California wildfires burn hundreds of homes, change lives

California fires claim 600 homes, threaten thousands more
california wildfires homes destroyed elam ac pkg _00002519

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California fires claim 600 homes, threaten thousands more 01:41

Story highlights

  • Rain could help firefighters on Wednesday, National Weather Service says
  • A woman returns to her burned home, finds it "so much worse" than she expected
  • Several wildfires in Northern California have spread quickly, threatening thousands of homes

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(CNN)It's a painful sight, even for a veteran firefighter.

Bob Cummensky peered over a devastated section of Middletown, California, where home after home was gobbled up by the Valley Fire.
"It's such a beautiful area and it's changed forever," he told CNN affiliate KOVR, pointing to the scorched landscape.
    Nearly 600 homes have gone up in flames since the blaze roared to life over the weekend. Another 9,000 are threatened, according to Cal Fire.
    One person has died in the Valley Fire: a 72-year-old woman with multiple sclerosis who couldn't get out of her house, fire officials said.
    Now at 67,000 acres, fire crews are gaining ground, but slowly. Containment is at 15%.

    'I didn't expect to see everything gone'

    Tammy Moore was at work when the Valley Fire tore through Cobb, California, leveling the home she's owned for 15 years.
    "(It is) so much worse than I thought it would be," Moore said. "Even though I expected it to be bad, I didn't expect to see everything gone."
    Many others in Northern California had similar horror stories.

    Official: 'We don't see an end in fire season'

    What it looks like when a wildfire rips through town
    What it looks like when a wildfire rips through town

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    What it looks like when a wildfire rips through town 01:12
    Mark Ghilarducci, California's emergency services director, said roughly 13,000 people have been displaced by the Valley Fire.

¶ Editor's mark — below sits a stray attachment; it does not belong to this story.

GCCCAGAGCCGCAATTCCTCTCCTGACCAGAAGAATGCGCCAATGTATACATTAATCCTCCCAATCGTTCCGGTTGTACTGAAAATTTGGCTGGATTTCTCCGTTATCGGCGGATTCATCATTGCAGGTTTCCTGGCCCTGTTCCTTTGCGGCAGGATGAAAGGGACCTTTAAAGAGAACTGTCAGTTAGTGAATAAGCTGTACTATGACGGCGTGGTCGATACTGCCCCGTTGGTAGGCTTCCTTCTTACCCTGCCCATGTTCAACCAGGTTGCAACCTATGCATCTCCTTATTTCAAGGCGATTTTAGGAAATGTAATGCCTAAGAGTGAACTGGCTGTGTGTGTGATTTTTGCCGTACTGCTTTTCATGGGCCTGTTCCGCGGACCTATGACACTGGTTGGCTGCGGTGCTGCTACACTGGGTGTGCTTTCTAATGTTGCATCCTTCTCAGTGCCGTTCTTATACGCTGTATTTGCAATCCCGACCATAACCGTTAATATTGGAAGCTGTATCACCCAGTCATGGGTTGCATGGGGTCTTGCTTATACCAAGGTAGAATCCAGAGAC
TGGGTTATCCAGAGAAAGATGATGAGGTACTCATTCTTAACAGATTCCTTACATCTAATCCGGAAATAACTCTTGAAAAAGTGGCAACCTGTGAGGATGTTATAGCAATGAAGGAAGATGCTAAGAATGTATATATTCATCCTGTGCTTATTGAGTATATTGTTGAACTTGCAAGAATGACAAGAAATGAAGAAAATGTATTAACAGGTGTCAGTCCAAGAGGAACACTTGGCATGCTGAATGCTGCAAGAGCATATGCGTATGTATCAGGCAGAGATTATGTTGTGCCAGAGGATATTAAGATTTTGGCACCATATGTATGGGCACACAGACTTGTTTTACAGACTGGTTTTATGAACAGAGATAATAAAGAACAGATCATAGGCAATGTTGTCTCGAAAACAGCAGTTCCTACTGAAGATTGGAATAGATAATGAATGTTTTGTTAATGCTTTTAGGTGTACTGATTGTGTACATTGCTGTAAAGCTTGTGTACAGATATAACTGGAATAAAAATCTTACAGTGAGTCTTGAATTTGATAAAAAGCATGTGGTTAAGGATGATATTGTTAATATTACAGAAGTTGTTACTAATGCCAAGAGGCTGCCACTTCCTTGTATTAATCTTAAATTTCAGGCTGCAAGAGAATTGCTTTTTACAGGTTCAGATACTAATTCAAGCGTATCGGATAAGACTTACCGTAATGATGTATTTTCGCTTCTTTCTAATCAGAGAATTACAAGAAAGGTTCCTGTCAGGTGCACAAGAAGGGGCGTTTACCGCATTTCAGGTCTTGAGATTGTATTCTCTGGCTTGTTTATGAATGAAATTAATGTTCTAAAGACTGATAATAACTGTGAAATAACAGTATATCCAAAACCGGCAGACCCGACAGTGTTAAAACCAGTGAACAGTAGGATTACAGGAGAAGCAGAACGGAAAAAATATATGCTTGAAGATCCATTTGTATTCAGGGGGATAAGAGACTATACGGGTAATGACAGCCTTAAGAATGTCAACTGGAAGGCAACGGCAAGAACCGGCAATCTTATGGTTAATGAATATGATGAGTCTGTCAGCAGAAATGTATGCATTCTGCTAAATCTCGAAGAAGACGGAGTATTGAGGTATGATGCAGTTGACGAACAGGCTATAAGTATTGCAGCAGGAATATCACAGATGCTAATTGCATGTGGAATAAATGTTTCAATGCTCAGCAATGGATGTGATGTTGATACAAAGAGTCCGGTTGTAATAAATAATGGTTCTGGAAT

Another 11,000 or so in Amador and Calaveras counties have been ordered to evacuate because of the Butte Fire, which had scorched more than 71,000 acres and destroyed 166 homes. It's about a third contained.
    Even smaller fires, like the Lumpkin Fire in Butte County, triggered evacuation orders.
    The worst thing may be that -- even if and when all these wildfires are subdued -- that doesn't mean the worst is over. While "fire season" used to be a confined period, now it's essentially year-round thanks in part to a historic drought that has left plenty of dry fodder for flames to spread.
    "We don't see an end in fire season for ... months to come," said Chief Ken Pimlott, CalFire's director. "We're in this for the long haul."

    'A new beginning'

    Back in Middletown, Craig Eve faced the carcass of his old home. It's really not even the bones of the old place, just a blackened chimney.
    "It's a new beginning even though I've lost everything, and that's the way you have to do it. You have to have a positive attitude," he told affiliate KGO. "With that attitude I can't wait to clear my house and start building again."

    Some rain to help

    Some help could be on the way.
    Light rain is predicted for Wednesday in the Valley Fire area, and the rainfall could help firefighters better contain the wildfire, the National Weather Service said Tuesday.
    But the relief will be temporary.
    "The Valley Fire will see some moisture, perhaps a quarter inch or less. Conditions should be dry by Thursday morning, with dry and warm weather for the weekend," the service said.